Tag Archives: Adult Historical

Stevie Turner interviews @RonovanWrites

I am pleased to feature an interview with Ronovan Writes, who has kindly invited me here to submit articles for LitWorldInterviews.  I am a self-published author, who enjoys interviewing other authors and people connected with writing.

Ronovan

As well as being an author with a debut novel Amber Wake: Gabriel Falling, coming out in February 2016, Ronovan also provides invaluable resources for Indie authors here on  LitWorldInterviews.com

I also admire Ronovan because, like me,  he is trying to turn a health issue into something positive.

1.  You tell me that you were born of migrant fruit pickers.  How old were you before your parents settled in one place?  Where do you call home now?

As best as I can tell, it was about the time of Kindergarten. I recall taking naps on those floor nap mats each day and swinging in swings to dangerous heights, at least they were high in my mind. Today people would see that as neglect by playground attendants. I somehow survived until recent years somewhat unscathed.

Now I live in a University town near Atlanta, GA.

2.  What did you learn from such a diverse group of students at the ‘Alternative School’ when you taught them History?

All people are the same if given a chance. A number of students were there because the court system forced them to be there. Some teachers treated them as though they couldn’t be trusted. I told the entire class from the beginning that I didn’t care what they did before coming in the door, as long as they treated me good, I didn’t have a problem with them. It worked out fine. I never had a problem with any of them.

3.  You say you were too honest to sell life insurance.  What was so bad about the job that you stopped doing it?

There were a number of reasons. Even though I was a top seller I was having to work hard and doing it the honest way, which there is no problem with that. The problem came when my health started taking over. I didn’t know it at the time but I had for a number of years been showing signs of Fibromyalgia and multiple herniated discs throughout my spine, including my neck. The pain of driving hundreds of miles a day, during the worst economy we’ve had in decades, combined with seeing how so many previous agents had cheated some of these people, finally became too much.

4.  Do you still teach, or are you a full-time writer now?

I’m a full-time writer now. Two years ago I fell in my home from a migraine. I became dizzy and as I fell my head hit three to four times before I hit the floor. There have been problems from that since. I don’t look at it with regret, I am taking the time I have and probably shouldn’t have and turning it into something positive.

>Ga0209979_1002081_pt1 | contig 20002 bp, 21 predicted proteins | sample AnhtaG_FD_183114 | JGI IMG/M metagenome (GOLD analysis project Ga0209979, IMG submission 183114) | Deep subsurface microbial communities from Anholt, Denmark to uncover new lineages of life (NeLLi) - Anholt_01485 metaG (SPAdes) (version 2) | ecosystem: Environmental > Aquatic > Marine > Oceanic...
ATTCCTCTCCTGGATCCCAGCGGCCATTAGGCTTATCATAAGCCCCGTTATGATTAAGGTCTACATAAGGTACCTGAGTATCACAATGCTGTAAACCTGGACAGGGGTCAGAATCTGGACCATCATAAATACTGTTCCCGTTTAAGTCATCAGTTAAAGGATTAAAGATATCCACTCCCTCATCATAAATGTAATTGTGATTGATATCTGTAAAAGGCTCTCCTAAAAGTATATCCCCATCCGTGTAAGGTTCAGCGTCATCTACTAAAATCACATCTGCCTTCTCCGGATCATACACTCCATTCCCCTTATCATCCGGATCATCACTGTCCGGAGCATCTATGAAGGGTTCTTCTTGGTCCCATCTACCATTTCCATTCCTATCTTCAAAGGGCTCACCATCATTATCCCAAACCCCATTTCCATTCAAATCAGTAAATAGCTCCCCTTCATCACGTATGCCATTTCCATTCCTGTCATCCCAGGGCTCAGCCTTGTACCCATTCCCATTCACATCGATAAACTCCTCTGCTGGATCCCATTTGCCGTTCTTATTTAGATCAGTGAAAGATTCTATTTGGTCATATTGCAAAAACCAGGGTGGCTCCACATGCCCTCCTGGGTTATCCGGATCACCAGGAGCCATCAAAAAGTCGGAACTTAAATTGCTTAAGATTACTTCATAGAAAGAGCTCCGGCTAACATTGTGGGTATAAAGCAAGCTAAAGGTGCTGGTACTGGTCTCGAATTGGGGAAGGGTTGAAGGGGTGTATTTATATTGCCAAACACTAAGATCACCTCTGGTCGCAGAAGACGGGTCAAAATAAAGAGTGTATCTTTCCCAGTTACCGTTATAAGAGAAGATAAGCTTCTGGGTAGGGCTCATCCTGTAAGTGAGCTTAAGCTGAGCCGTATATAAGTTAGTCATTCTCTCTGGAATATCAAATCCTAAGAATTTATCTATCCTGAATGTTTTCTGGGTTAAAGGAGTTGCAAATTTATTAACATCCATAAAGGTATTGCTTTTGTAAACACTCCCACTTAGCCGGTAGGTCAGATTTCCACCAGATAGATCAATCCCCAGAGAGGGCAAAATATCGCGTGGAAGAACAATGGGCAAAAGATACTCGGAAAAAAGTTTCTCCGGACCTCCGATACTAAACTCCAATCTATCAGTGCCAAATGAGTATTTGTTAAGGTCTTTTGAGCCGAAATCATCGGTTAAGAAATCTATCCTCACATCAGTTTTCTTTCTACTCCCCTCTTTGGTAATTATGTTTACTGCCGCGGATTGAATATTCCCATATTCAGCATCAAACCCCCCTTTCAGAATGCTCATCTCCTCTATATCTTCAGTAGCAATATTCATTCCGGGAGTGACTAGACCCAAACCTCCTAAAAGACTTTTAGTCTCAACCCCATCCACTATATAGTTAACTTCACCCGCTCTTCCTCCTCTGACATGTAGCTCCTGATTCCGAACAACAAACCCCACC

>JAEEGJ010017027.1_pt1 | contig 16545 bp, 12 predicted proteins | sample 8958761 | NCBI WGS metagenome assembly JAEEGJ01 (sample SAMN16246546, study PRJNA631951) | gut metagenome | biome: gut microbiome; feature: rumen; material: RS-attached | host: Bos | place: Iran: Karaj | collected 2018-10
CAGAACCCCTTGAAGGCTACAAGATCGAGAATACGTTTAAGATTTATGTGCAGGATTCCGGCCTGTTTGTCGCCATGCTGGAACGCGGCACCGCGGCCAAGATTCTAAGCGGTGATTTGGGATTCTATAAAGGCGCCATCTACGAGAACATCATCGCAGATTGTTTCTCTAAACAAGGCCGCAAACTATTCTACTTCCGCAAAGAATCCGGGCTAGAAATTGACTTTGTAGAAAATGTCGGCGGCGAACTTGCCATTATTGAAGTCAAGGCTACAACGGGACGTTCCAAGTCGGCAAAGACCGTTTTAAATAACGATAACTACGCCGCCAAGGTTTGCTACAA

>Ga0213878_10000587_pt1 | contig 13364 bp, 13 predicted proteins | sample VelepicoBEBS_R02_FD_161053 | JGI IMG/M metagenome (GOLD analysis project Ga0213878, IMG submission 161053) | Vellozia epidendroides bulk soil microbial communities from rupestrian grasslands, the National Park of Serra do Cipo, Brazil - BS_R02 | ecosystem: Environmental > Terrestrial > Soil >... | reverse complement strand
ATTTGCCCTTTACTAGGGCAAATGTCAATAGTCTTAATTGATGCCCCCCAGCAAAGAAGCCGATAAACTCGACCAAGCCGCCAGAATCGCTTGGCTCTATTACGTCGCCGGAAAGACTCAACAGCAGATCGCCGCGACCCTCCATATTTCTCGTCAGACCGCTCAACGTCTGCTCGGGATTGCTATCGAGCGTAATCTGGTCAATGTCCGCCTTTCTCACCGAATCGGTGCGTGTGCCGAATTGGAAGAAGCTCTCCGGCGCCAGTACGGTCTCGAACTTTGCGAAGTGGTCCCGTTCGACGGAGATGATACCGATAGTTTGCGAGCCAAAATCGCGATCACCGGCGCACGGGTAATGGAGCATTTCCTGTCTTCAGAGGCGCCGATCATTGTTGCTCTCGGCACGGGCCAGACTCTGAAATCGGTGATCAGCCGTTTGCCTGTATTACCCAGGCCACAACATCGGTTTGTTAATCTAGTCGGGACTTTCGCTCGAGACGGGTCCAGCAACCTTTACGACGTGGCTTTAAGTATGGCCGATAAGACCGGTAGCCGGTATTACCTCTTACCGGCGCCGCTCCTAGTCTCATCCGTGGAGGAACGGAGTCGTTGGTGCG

5.  You are fortunate in being able to write about any subject.  What is your debut novel about?  How long did it take you to write it?

Amber Wake: Gabriel Falling is a Historical Adventure based around 1706.  The main character is Gabriel Wallace, a Captain in the Royal Navy who is court-martialed on charges brought mostly out of scorn by the friends of a dead Admiral. Wallace discovers other goings on about the Admiral and his friends and sets out to correct the wrongs against himself and others by taking his previous ship and crew and becoming a pirate of sorts. I say of sorts because his actions are more a war against the ships belonging to a list of men.

Amber Wake

Wallace is a character that is very important in the future lives of two of the main characters in the Ivory Shepard Pirate Tales series by PS Bartlett.

The story is written more about the character of a person than so much about what people might think of as the chauvinistic swashbuckler adventure, sex romp. That’s not my style. The main character has some historical bases in real people, and actions you see are believable. And Wallace is not a woman chaser. He has a mission and he has the men who have volunteered to stick with him to make sure are taken care of.

I probably wrote the initial draft and then second draft in maybe six weeks or less. I have a lot of time and when I’m worked up about a project I tend to become a bit obsessed. Then PS Bartlett took over and put her touches to it, mostly in giving it the language fitting her series. Language such as pirate speak and the like, as well as certain verbiage I am prone not to use but may be likely in certain settings. Amber Wake: Gabriel Falling isn’t the usual pirate adventure with profanity flying left and right, though. The main characters are educated and accustomed to speaking in certain circles and use certain words when situations bring them forth. She also used her experience through the writing of several books to make certain things flow well. We then would go back and forth with the drafts from that point to catch what each other missed. It’s amazing what eyes miss in the middle of things.